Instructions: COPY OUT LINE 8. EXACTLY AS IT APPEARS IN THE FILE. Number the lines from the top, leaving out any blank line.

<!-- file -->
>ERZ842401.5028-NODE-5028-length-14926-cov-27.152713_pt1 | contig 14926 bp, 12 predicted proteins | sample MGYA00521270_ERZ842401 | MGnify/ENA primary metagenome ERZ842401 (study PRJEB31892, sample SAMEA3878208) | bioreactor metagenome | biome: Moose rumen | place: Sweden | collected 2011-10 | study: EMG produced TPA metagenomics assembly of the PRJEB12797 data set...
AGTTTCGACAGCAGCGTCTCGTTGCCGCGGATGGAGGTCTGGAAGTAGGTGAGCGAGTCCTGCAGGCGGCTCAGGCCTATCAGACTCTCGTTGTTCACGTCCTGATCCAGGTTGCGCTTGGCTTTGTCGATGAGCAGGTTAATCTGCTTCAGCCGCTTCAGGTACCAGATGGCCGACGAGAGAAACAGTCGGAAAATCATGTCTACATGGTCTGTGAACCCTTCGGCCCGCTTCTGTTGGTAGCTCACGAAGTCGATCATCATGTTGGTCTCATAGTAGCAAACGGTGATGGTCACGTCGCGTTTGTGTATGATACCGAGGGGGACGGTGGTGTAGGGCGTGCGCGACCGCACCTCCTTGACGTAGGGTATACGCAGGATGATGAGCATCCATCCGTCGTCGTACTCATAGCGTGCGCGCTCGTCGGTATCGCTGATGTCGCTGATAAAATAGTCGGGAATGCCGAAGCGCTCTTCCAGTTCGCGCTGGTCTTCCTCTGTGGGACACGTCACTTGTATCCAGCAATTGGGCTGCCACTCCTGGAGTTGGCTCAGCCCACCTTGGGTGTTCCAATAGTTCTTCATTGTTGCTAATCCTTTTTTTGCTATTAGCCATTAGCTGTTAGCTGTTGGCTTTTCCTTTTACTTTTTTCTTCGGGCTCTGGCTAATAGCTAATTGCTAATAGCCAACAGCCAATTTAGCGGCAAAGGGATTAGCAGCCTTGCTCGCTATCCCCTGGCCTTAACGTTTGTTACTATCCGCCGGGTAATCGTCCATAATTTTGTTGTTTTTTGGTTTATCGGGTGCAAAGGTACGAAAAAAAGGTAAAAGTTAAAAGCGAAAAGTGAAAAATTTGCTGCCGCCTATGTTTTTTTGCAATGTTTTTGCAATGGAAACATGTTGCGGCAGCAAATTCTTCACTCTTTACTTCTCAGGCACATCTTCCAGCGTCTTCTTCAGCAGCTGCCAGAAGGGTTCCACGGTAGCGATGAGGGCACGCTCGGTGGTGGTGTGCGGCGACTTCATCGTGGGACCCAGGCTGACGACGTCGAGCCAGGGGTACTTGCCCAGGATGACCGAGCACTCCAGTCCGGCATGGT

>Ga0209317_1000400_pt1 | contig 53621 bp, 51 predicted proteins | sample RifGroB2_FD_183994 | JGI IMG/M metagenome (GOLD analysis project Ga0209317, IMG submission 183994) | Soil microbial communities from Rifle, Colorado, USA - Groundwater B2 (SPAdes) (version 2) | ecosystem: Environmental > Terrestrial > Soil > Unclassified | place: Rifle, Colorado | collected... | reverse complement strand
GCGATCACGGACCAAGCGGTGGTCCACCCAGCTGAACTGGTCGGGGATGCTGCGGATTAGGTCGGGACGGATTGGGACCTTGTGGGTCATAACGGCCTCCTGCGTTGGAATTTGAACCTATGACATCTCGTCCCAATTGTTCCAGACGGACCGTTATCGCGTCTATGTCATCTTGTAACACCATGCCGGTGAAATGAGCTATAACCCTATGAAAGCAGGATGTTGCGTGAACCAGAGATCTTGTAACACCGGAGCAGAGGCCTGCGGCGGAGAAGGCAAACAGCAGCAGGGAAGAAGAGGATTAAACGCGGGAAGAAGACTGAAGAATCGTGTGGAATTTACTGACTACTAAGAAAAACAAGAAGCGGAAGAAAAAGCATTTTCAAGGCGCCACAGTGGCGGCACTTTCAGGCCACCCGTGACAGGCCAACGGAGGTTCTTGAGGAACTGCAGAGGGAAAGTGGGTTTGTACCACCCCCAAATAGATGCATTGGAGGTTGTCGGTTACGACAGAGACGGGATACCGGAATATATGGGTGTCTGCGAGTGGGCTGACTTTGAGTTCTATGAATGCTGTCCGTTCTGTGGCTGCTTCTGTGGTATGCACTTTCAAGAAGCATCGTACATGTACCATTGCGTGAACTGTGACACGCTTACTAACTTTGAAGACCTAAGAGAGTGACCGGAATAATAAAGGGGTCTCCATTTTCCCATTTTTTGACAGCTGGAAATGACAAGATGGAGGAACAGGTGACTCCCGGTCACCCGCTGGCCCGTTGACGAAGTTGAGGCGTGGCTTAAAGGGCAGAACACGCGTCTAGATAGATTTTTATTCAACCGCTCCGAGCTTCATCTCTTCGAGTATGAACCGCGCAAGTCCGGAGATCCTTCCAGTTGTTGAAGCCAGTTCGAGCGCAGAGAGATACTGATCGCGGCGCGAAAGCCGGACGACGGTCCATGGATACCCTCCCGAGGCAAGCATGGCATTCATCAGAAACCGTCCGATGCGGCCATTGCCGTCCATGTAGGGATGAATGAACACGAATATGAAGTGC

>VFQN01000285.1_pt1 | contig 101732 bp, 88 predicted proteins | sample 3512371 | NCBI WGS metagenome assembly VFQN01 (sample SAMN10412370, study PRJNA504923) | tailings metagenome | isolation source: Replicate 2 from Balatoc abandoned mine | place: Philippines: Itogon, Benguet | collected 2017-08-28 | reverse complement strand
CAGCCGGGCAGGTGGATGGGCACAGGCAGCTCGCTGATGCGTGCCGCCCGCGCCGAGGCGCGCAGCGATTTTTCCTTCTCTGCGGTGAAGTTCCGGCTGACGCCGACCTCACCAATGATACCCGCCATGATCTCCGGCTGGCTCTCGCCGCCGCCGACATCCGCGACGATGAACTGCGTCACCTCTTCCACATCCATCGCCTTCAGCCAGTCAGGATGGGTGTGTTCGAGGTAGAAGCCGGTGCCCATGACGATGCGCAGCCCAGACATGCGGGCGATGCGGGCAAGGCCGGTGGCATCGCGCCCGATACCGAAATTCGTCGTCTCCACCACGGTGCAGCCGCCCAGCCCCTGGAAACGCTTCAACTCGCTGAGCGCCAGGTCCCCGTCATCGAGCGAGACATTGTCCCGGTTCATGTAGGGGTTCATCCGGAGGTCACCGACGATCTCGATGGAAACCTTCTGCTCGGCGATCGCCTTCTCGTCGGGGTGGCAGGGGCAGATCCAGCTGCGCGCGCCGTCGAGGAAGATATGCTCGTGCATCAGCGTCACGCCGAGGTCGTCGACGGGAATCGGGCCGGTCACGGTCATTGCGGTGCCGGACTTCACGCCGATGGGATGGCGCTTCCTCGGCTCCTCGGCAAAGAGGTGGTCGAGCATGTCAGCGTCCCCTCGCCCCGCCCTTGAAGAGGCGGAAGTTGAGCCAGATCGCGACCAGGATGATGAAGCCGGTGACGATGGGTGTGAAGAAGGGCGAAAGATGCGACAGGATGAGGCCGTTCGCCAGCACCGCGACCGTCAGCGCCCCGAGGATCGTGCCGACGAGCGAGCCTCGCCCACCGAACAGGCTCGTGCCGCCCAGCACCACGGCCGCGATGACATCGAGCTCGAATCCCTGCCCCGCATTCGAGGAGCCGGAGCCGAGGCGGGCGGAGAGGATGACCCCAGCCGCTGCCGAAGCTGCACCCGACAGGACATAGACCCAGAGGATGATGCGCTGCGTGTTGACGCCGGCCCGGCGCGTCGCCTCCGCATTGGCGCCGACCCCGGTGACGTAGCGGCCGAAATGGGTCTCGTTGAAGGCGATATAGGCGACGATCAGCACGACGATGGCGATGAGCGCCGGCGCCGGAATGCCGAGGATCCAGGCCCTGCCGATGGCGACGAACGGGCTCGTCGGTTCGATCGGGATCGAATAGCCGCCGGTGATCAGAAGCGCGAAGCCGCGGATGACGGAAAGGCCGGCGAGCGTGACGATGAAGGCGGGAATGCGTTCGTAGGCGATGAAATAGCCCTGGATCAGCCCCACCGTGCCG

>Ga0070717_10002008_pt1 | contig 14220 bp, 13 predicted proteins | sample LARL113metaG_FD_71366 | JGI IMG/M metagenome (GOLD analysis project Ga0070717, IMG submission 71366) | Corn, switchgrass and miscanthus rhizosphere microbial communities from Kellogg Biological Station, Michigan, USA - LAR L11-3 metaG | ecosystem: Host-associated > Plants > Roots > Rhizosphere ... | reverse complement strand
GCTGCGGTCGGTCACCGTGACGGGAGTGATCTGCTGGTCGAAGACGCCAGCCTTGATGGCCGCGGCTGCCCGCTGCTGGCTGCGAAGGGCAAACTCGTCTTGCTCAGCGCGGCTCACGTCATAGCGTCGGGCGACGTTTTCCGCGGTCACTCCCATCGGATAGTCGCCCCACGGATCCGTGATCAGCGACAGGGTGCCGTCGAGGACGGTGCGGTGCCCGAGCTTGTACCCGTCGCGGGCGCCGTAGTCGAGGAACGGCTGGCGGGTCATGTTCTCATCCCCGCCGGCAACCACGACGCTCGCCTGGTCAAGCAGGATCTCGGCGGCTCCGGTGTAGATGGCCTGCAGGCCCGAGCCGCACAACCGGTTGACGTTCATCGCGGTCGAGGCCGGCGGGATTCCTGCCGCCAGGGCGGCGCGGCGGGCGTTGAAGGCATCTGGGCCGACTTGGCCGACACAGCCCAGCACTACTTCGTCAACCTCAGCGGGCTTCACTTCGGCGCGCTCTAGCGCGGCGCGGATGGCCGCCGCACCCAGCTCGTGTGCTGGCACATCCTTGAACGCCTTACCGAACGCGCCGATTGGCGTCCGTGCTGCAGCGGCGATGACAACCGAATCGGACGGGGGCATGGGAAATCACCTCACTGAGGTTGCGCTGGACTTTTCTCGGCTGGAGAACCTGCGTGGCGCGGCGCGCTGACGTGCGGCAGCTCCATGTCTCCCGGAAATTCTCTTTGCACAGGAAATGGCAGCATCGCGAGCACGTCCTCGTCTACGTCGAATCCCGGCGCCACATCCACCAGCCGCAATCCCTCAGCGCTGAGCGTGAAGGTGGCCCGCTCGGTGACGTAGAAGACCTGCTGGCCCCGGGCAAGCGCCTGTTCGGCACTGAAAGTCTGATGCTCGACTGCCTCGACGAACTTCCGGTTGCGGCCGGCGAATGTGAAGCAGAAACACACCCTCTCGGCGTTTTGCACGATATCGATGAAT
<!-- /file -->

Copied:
GCTGCGGTCGGTCACCGTGACGGGAGTGATCTGCTGGTCGAAGACGCCAGCCTTGATGGCCGCGGCTGCCCGCTGCTGGCTGCGAAGGGCAAACTCGTCTTGCTCAGCGCGGCTCACGTCATAGCGTCGGGCGACGTTTTCCGCGGTCACTCCCATCGGATAGTCGCCCCACGGATCCGTGATCAGCGACAGGGTGCCGTCGAGGACGGTGCGGTGCCCGAGCTTGTACCCGTCGCGGGCGCCGTAGTCGAGGAACGGCTGGCGGGTCATGTTCTCATCCCCGCCGGCAACCACGACGCTCGCCTGGTCAAGCAGGATCTCGGCGGCTCCGGTGTAGATGGCCTGCAGGCCCGAGCCGCACAACCGGTTGACGTTCATCGCGGTCGAGGCCGGCGGGATTCCTGCCGCCAGGGCGGCGCGGCGGGCGTTGAAGGCATCTGGGCCGACTTGGCCGACACAGCCCAGCACTACTTCGTCAACCTCAGCGGGCTTCACTTCGGCGCGCTCTAGCGCGGCGCGGATGGCCGCCGCACCCAGCTCGTGTGCTGGCACATCCTTGAACGCCTTACCGAACGCGCCGATTGGCGTCCGTGCTGCAGCGGCGATGACAACCGAATCGGACGGGGGCATGGGAAATCACCTCACTGAGGTTGCGCTGGACTTTTCTCGGCTGGAGAACCTGCGTGGCGCGGCGCGCTGACGTGCGGCAGCTCCATGTCTCCCGGAAATTCTCTTTGCACAGGAAATGGCAGCATCGCGAGCACGTCCTCGTCTACGTCGAATCCCGGCGCCACATCCACCAGCCGCAATCCCTCAGCGCTGAGCGTGAAGGTGGCCCGCTCGGTGACGTAGAAGACCTGCTGGCCCCGGGCAAGCGCCTGTTCGGCACTGAAAGTCTGATGCTCGACTGCCTCGACGAACTTCCGGTTGCGGCCGGCGAATGTGAAGCAGAAACACACCCTCTCGGCGTTTTGCACGATATCGATGAAT